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Hello! You have entered the Radio-TV Broadcast History Wiki, begun in January 2006. Currently (as of September 18, 2014) there are 2,933 articles that have been created for this Wiki.

The intent of the founder of this Wiki was not so much to discuss program content (though as people become active here, since Wikis tend to be pretty anarchic, they may choose to put in articles relating to program content!) but rather changes in call letters, frequency, and the like. It would be nice if anyone who has information that is relevant would add it to the posted articles.

At first, it seems likely that articles will primarily relate to the AM and FM radio broadcast stations, and the TV channels, of the United States of America. This is not, however, a restriction in the coverage of this Wiki, but merely a function of the fact that the Wiki's founder is an American and has access to information mainly on US stations. People with interest in, and knowledge about, the history of stations in other countries are welcome to add their information.

NOTICE!
PLEASE READ!

Recently, people have been posting pages that are not historical material on broadcast stations, but ads for non-broadcast Web-based stations. This is doubly off-topic. This Wiki deals with historical information and is not an advertising site, and it does not concern itself with Web sites imitating broadcast stations. If your "station" does not broadcast over the air, it is not within the subject matter of this Wiki!

Articles copied from Wikipedia are welcome, if they are relevant to the topic. However, it will usually be the case that a direct copy will create a lot of red links, unless you do some editing to remedy this. Please, if you are copying an article from Wikipedia, look at these hints for editors copying Wikipedia articles.

It seems that people have been editing here without reading the hints for editors copying Wikipedia articles referred to in the previous paragraph. Please note that, as a result of this, we have now blocked anonymous editing, so that people editing here will have accounts and can receive communications. We do want people to add content here, but we do some things differently from Wikipedia and editors should become familiar with these differences.


At this point, we used to say, "It is recommended that you create an account, if you have not yet done so." We have gone further now; it is required that you create an account if you wish to edit articles on this Wiki. Please click on the Log in link at the top, and follow the instructions there.

If you have experience with Wikipedia or some of the other Wikia sites, you may already know how to edit pages on this Wiki. If you want help in editing, see the Broadcasting:How to edit an article page.

At least at first, the largest number of articles will be chronologies of the use of various call letters. There are some templates that have been made available in order to help with the creation of these chronology articles. For help in this, see the Broadcasting:How to create a chronology article page.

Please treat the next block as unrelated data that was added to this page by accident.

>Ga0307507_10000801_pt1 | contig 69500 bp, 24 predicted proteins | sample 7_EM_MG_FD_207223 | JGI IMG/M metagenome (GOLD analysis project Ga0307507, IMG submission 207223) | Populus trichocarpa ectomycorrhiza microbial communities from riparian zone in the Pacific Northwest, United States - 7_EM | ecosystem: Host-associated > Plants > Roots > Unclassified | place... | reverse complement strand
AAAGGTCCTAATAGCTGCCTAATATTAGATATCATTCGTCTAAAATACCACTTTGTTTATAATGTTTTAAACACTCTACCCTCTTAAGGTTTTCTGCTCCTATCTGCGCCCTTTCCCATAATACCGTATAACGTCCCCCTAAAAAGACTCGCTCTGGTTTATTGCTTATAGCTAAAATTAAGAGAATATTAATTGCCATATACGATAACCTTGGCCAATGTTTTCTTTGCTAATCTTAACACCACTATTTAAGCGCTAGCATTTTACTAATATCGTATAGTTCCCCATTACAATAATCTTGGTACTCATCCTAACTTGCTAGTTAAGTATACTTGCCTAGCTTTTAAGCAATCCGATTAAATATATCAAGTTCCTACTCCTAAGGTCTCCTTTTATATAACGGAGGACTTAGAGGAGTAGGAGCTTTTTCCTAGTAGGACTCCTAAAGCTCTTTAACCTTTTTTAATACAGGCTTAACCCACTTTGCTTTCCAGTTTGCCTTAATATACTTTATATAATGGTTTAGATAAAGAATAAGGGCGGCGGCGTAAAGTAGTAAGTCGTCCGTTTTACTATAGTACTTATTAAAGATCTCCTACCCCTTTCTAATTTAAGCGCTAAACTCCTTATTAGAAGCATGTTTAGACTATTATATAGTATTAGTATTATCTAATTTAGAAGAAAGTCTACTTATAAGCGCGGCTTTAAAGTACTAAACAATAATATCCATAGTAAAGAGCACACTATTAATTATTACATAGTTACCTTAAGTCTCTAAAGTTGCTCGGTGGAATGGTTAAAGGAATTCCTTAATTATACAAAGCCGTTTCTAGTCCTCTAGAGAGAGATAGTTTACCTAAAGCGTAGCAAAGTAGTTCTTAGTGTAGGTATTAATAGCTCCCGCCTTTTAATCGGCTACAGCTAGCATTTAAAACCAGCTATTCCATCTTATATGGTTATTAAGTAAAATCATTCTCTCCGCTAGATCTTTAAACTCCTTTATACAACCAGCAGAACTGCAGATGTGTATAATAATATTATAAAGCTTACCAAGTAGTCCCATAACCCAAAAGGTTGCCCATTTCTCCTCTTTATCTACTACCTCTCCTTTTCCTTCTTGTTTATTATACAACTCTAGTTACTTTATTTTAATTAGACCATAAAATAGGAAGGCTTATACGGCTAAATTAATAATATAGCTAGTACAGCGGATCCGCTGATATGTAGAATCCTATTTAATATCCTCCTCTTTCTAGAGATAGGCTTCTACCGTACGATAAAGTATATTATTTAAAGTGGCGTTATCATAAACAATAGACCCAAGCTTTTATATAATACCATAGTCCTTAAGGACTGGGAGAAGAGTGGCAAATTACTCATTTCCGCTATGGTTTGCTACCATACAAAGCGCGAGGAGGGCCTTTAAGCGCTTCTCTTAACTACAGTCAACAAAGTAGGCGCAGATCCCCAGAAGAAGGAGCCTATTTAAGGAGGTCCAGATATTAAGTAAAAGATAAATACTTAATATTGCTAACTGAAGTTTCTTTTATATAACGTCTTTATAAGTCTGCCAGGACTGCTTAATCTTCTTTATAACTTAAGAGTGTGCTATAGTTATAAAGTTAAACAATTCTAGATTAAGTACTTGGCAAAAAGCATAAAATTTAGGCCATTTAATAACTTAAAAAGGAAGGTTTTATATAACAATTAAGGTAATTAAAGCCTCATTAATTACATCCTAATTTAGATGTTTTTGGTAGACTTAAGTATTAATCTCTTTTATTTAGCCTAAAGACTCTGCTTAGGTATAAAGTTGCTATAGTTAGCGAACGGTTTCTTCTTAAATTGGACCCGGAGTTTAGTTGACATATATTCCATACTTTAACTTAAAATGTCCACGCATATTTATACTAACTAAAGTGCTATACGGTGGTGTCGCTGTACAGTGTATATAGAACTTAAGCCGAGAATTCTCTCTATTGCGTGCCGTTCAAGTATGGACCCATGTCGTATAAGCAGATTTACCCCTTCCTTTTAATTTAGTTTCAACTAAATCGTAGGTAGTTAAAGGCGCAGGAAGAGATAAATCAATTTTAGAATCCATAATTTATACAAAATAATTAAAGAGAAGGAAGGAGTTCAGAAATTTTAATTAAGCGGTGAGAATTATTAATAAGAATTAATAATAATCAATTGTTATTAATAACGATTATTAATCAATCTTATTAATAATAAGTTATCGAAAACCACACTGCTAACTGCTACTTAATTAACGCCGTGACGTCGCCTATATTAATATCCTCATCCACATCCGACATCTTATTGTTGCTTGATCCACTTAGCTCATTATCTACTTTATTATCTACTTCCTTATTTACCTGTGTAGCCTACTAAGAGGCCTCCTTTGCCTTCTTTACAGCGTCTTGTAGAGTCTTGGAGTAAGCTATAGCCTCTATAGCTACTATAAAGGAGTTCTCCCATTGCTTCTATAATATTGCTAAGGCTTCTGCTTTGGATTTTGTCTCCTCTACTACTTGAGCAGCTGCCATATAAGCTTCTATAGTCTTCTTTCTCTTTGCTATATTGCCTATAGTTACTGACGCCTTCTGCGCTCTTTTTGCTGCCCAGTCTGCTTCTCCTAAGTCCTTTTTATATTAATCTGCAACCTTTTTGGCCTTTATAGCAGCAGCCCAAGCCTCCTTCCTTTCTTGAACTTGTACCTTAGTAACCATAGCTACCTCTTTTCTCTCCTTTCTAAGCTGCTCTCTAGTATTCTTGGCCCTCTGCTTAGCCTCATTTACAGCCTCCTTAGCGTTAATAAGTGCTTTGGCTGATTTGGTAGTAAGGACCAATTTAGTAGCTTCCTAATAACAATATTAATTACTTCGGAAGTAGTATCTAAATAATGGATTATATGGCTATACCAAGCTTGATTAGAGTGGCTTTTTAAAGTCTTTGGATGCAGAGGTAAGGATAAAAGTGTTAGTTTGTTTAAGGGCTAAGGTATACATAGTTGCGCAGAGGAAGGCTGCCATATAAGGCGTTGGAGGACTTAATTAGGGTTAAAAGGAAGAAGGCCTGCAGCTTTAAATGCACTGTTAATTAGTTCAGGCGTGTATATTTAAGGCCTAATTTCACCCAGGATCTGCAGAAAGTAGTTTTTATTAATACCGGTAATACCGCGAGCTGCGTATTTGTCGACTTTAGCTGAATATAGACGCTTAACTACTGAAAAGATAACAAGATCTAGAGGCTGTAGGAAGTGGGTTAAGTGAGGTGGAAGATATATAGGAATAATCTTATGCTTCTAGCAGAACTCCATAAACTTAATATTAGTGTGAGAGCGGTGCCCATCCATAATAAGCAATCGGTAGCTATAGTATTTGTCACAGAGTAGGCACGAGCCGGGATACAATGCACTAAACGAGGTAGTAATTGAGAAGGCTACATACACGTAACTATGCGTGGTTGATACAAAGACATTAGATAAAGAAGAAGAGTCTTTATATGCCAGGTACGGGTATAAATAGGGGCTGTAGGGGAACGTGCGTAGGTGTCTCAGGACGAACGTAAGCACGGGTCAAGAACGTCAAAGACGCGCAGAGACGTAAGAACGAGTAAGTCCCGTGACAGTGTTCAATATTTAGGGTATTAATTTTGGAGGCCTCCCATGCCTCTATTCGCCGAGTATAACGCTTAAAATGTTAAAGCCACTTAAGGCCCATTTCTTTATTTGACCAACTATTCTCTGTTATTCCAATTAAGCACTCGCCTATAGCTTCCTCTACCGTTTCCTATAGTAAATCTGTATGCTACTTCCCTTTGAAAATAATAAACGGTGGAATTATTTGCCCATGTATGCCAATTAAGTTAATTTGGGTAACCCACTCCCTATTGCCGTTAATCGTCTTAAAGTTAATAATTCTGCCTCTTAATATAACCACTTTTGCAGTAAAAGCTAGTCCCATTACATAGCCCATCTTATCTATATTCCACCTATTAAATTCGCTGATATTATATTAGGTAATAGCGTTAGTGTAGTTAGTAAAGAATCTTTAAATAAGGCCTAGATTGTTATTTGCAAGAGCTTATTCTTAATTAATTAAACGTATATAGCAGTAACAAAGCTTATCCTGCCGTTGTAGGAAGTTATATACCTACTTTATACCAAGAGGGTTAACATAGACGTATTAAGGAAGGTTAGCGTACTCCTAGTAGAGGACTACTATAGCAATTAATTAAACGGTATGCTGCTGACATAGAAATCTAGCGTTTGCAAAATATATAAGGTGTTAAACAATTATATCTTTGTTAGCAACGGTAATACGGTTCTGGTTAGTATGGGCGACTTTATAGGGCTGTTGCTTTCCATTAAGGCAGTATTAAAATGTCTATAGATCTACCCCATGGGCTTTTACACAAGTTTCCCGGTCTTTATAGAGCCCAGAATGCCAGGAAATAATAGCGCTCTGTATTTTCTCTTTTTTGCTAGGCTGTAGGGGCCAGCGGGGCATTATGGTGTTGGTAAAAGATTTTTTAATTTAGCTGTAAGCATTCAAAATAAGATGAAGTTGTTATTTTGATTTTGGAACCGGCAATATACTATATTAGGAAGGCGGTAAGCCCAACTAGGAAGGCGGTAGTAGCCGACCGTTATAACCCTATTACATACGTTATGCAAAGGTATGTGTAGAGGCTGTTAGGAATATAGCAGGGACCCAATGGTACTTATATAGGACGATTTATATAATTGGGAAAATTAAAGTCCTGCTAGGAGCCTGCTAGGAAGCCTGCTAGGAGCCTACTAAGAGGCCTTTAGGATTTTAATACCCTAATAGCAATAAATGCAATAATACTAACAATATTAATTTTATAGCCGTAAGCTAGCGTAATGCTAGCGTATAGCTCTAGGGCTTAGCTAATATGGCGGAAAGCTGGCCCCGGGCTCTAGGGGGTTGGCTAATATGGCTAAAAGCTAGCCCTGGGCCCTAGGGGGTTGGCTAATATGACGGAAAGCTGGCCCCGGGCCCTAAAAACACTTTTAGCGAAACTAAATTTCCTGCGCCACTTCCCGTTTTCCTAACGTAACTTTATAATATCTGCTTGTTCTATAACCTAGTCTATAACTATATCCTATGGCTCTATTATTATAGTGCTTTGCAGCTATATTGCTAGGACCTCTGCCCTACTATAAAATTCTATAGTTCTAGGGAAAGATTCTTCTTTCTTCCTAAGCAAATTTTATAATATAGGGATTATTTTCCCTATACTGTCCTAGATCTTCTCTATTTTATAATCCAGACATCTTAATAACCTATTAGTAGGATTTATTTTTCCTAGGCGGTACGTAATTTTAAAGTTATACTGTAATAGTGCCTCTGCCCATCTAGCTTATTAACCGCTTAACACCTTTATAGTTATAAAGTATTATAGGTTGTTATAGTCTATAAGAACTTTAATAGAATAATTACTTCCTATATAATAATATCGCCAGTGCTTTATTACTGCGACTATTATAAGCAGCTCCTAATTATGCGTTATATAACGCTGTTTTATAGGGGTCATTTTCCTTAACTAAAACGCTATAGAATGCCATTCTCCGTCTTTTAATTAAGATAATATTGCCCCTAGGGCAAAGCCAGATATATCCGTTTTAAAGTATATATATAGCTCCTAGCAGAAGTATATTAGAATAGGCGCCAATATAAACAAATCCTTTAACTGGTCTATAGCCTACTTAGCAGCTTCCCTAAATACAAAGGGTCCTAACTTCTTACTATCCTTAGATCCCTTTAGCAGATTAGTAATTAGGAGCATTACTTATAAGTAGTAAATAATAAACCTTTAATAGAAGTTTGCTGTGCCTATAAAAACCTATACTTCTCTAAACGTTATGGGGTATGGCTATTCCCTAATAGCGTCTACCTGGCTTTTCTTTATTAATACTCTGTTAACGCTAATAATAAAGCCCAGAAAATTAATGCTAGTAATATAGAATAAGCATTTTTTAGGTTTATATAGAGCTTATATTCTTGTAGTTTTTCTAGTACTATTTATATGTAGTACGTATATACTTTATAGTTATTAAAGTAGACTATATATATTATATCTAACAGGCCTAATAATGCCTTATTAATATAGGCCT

NEW: Since people have not been using the old setup on Broadcasting:How to create a chronology article, I assume it's been too complicated. If you're creating new chronologies, please try the new setup there. It should be easier.

If you want to send a message to the creator of this Wiki, you can edit the page at User talk:BRG. Before doing that, you should be logged in to an account you have created, so that you can be identified and a reply can be directed to you.

If you are interested in the subject matter of this Wiki, you may want to join the associated mailing list.

A lot of the information in this Wiki will be in the form of tables including date ranges. It would be a good idea if we all conformed to certain standards in entering this kind of data. Naturally, since this is a Wiki and there is a certain amount of anarchy in the Wiki format, it can't be insisted upon, but I think we'll all be better served if we try to be consistent.

The following ways are recommended for representing dates:

  • A range such as "January 3, 1940-August 23, 1950" means that the beginning and end date are both definitely known.
  • A range such as "January 3, 1940-August 23, 1950..." with three dots after the end means that the beginning is definitely known, but the end is only known to be no earlier than the cited date.
  • A range such as "...January 3, 1940-August 23, 1950" with three dots before the beginning means that the end is definitely known, but the beginning is only known to be no later than the cited date.
  • A range such as "...January 3, 1940-August 23, 1950..." with three dots before the beginning and three dots after the end means that neither the beginning nor the end is definitely known, but the beginning is known to be no later than the cited date and the end is known to be no earlier than the cited date.
  • A range such as "...January 3, 1940..." with three dots before and three dots after a single date means that neither the beginning nor the end is definitely known, but the range of dates is known to include the cited date.

Much of the information here comes from other sources on the Web. Particular thanks are to be given to Jeff Miller for permission to use his data tables.

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